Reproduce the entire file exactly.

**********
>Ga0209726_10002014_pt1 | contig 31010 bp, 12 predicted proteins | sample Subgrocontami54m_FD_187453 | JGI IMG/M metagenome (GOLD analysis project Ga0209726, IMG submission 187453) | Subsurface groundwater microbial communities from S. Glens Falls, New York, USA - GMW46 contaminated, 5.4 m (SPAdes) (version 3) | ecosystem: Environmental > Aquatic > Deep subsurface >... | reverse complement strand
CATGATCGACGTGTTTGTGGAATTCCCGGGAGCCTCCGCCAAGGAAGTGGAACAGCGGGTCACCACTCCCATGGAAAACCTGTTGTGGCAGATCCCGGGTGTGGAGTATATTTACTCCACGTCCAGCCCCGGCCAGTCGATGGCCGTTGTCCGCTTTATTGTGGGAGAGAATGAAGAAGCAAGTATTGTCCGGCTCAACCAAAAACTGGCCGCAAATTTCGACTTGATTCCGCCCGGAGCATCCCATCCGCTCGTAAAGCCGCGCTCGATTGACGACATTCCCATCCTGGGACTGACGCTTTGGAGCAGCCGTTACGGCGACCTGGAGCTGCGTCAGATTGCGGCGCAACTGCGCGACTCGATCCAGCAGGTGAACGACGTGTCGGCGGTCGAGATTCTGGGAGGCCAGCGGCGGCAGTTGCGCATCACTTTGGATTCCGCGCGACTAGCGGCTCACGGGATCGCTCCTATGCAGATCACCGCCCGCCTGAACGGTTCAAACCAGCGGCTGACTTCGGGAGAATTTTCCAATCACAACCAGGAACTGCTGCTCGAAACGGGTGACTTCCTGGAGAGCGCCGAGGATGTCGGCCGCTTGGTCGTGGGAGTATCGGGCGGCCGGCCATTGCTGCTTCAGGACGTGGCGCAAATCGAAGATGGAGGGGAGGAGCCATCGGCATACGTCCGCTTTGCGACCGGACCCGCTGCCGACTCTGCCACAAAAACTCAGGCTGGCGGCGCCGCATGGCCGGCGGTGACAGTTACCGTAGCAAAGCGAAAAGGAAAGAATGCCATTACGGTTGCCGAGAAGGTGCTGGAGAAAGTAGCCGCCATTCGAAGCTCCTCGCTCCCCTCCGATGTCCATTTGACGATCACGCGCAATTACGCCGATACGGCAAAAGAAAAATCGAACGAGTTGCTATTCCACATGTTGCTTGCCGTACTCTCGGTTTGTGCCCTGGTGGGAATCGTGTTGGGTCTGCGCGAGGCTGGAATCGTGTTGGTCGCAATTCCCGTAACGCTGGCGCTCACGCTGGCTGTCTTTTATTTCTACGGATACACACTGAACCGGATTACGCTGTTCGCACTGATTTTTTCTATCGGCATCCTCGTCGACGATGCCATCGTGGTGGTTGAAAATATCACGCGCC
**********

>Ga0209726_10002014_pt1 | contig 31010 bp, 12 predicted proteins | sample Subgrocontami54m_FD_187453 | JGI IMG/M metagenome (GOLD analysis project Ga0209726, IMG submission 187453) | Subsurface groundwater microbial communities from S. Glens Falls, New York, USA - GMW46 contaminated, 5.4 m (SPAdes) (version 3) | ecosystem: Environmental > Aquatic > Deep subsurface >... | reverse complement strand
CATGATCGACGTGTTTGTGGAATTCCCGGGAGCCTCCGCCAAGGAAGTGGAACAGCGGGTCACCACTCCCATGGAAAACCTGTTGTGGCAGATCCCGGGTGTGGAGTATATTTACTCCACGTCCAGCCCCGGCCAGTCGATGGCCGTTGTCCGCTTTATTGTGGGAGAGAATGAAGAAGCAAGTATTGTCCGGCTCAACCAAAAACTGGCCGCAAATTTCGACTTGATTCCGCCCGGAGCATCCCATCCGCTCGTAAAGCCGCGCTCGATTGACGACATTCCCATCCTGGGACTGACGCTTTGGAGCAGCCGTTACGGCGACCTGGAGCTGCGTCAGATTGCGGCGCAACTGCGCGACTCGATCCAGCAGGTGAACGACGTGTCGGCGGTCGAGATTCTGGGAGGCCAGCGGCGGCAGTTGCGCATCACTTTGGATTCCGCGCGACTAGCGGCTCACGGGATCGCTCCTATGCAGATCACCGCCCGCCTGAACGGTTCAAACCAGCGGCTGACTTCGGGAGAATTTTCCAATCACAACCAGGAACTGCTGCTCGAAACGGGTGACTTCCTGGAGAGCGCCGAGGATGTCGGCCGCTTGGTCGTGGGAGTATCGGGCGGCCGGCCATTGCTGCTTCAGGACGTGGCGCAAATCGAAGATGGAGGGGAGGAGCCATCGGCATACGTCCGCTTTGCGACCGGACCCGCTGCCGACTCTGCCACAAAAACTCAGGCTGGCGGCGCCGCATGGCCGGCGGTGACAGTTACCGTAGCAAAGCGAAAAGGAAAGAATGCCATTACGGTTGCCGAGAAGGTGCTGGAGAAAGTAGCCGCCATTCGAAGCTCCTCGCTCCCCTCCGATGTCCATTTGACGATCACGCGCAATTACGCCGATACGGCAAAAGAAAAATCGAACGAGTTGCTATTCCACATGTTGCTTGCCGTACTCTCGGTTTGTGCCCTGGTGGGAATCGTGTTGGGTCTGCGCGAGGCTGGAATCGTGTTGGTCGCAATTCCCGTAACGCTGGCGCTCACGCTGGCTGTCTTTTATTTCTACGGATACACACTGAACCGGATTACGCTGTTCGCACTGATTTTTTCTATCGGCATCCTCGTCGACGATGCCATCGTGGTGGTTGAAAATATCACGCGCC